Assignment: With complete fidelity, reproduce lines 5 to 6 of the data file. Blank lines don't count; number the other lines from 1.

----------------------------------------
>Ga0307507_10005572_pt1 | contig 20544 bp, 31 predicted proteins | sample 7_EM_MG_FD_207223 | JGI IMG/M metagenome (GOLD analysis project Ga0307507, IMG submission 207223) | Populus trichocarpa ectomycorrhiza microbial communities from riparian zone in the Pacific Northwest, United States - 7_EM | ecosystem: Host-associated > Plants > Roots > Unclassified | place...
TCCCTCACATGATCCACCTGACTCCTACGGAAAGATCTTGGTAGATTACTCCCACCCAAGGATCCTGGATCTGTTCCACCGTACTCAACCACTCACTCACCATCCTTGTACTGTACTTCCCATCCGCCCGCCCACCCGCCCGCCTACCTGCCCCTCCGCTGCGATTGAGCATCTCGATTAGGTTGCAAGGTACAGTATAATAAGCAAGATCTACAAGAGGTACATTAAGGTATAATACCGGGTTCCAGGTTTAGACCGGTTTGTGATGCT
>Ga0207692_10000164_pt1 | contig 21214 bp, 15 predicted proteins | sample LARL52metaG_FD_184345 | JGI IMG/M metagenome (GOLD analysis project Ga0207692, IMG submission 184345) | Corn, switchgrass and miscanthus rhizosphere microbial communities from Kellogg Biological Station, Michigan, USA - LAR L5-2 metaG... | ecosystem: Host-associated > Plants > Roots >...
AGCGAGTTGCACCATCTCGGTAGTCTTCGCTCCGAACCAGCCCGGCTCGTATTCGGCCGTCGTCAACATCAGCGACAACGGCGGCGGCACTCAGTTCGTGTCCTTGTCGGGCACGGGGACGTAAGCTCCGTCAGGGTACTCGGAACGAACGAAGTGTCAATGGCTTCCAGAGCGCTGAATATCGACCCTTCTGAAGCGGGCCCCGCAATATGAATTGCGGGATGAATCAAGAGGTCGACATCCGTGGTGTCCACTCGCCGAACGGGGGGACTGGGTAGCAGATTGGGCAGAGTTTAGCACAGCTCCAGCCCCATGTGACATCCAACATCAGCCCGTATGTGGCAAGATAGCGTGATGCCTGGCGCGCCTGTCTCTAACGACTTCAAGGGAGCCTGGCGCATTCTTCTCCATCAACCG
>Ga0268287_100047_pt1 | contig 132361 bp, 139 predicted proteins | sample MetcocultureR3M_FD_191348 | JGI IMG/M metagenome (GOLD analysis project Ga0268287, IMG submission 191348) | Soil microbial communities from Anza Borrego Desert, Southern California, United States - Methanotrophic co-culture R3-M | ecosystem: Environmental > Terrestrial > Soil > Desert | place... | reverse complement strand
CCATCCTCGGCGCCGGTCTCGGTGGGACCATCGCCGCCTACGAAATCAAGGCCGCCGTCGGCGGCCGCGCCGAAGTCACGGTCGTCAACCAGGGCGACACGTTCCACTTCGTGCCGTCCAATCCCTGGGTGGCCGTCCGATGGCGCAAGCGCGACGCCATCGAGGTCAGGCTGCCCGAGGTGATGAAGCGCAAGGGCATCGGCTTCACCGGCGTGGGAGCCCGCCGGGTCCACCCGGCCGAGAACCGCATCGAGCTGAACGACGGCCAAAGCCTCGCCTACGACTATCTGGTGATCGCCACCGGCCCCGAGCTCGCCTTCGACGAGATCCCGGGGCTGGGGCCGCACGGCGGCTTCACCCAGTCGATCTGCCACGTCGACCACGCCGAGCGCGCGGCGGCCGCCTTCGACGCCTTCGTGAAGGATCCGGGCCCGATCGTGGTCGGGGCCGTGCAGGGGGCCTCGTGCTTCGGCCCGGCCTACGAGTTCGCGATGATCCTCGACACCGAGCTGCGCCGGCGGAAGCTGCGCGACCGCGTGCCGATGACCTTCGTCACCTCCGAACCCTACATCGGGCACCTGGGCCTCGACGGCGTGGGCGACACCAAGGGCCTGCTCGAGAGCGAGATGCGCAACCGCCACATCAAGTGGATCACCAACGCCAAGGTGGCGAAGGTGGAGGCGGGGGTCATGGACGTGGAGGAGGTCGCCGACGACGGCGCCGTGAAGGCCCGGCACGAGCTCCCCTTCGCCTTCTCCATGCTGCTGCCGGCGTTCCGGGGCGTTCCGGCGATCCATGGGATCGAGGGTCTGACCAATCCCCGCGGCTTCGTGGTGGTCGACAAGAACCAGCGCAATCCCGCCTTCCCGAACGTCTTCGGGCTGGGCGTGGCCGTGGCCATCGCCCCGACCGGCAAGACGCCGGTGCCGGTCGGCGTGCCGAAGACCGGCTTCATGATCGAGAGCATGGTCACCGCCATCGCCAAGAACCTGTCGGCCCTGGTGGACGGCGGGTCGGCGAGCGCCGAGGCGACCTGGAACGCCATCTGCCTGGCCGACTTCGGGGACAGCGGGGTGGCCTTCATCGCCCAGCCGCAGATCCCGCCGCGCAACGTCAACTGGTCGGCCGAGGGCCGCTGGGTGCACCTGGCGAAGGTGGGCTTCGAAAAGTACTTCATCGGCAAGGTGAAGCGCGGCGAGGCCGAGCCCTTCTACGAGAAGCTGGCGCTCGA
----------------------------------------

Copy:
>Ga0268287_100047_pt1 | contig 132361 bp, 139 predicted proteins | sample MetcocultureR3M_FD_191348 | JGI IMG/M metagenome (GOLD analysis project Ga0268287, IMG submission 191348) | Soil microbial communities from Anza Borrego Desert, Southern California, United States - Methanotrophic co-culture R3-M | ecosystem: Environmental > Terrestrial > Soil > Desert | place... | reverse complement strand
CCATCCTCGGCGCCGGTCTCGGTGGGACCATCGCCGCCTACGAAATCAAGGCCGCCGTCGGCGGCCGCGCCGAAGTCACGGTCGTCAACCAGGGCGACACGTTCCACTTCGTGCCGTCCAATCCCTGGGTGGCCGTCCGATGGCGCAAGCGCGACGCCATCGAGGTCAGGCTGCCCGAGGTGATGAAGCGCAAGGGCATCGGCTTCACCGGCGTGGGAGCCCGCCGGGTCCACCCGGCCGAGAACCGCATCGAGCTGAACGACGGCCAAAGCCTCGCCTACGACTATCTGGTGATCGCCACCGGCCCCGAGCTCGCCTTCGACGAGATCCCGGGGCTGGGGCCGCACGGCGGCTTCACCCAGTCGATCTGCCACGTCGACCACGCCGAGCGCGCGGCGGCCGCCTTCGACGCCTTCGTGAAGGATCCGGGCCCGATCGTGGTCGGGGCCGTGCAGGGGGCCTCGTGCTTCGGCCCGGCCTACGAGTTCGCGATGATCCTCGACACCGAGCTGCGCCGGCGGAAGCTGCGCGACCGCGTGCCGATGACCTTCGTCACCTCCGAACCCTACATCGGGCACCTGGGCCTCGACGGCGTGGGCGACACCAAGGGCCTGCTCGAGAGCGAGATGCGCAACCGCCACATCAAGTGGATCACCAACGCCAAGGTGGCGAAGGTGGAGGCGGGGGTCATGGACGTGGAGGAGGTCGCCGACGACGGCGCCGTGAAGGCCCGGCACGAGCTCCCCTTCGCCTTCTCCATGCTGCTGCCGGCGTTCCGGGGCGTTCCGGCGATCCATGGGATCGAGGGTCTGACCAATCCCCGCGGCTTCGTGGTGGTCGACAAGAACCAGCGCAATCCCGCCTTCCCGAACGTCTTCGGGCTGGGCGTGGCCGTGGCCATCGCCCCGACCGGCAAGACGCCGGTGCCGGTCGGCGTGCCGAAGACCGGCTTCATGATCGAGAGCATGGTCACCGCCATCGCCAAGAACCTGTCGGCCCTGGTGGACGGCGGGTCGGCGAGCGCCGAGGCGACCTGGAACGCCATCTGCCTGGCCGACTTCGGGGACAGCGGGGTGGCCTTCATCGCCCAGCCGCAGATCCCGCCGCGCAACGTCAACTGGTCGGCCGAGGGCCGCTGGGTGCACCTGGCGAAGGTGGGCTTCGAAAAGTACTTCATCGGCAAGGTGAAGCGCGGCGAGGCCGAGCCCTTCTACGAGAAGCTGGCGCTCGA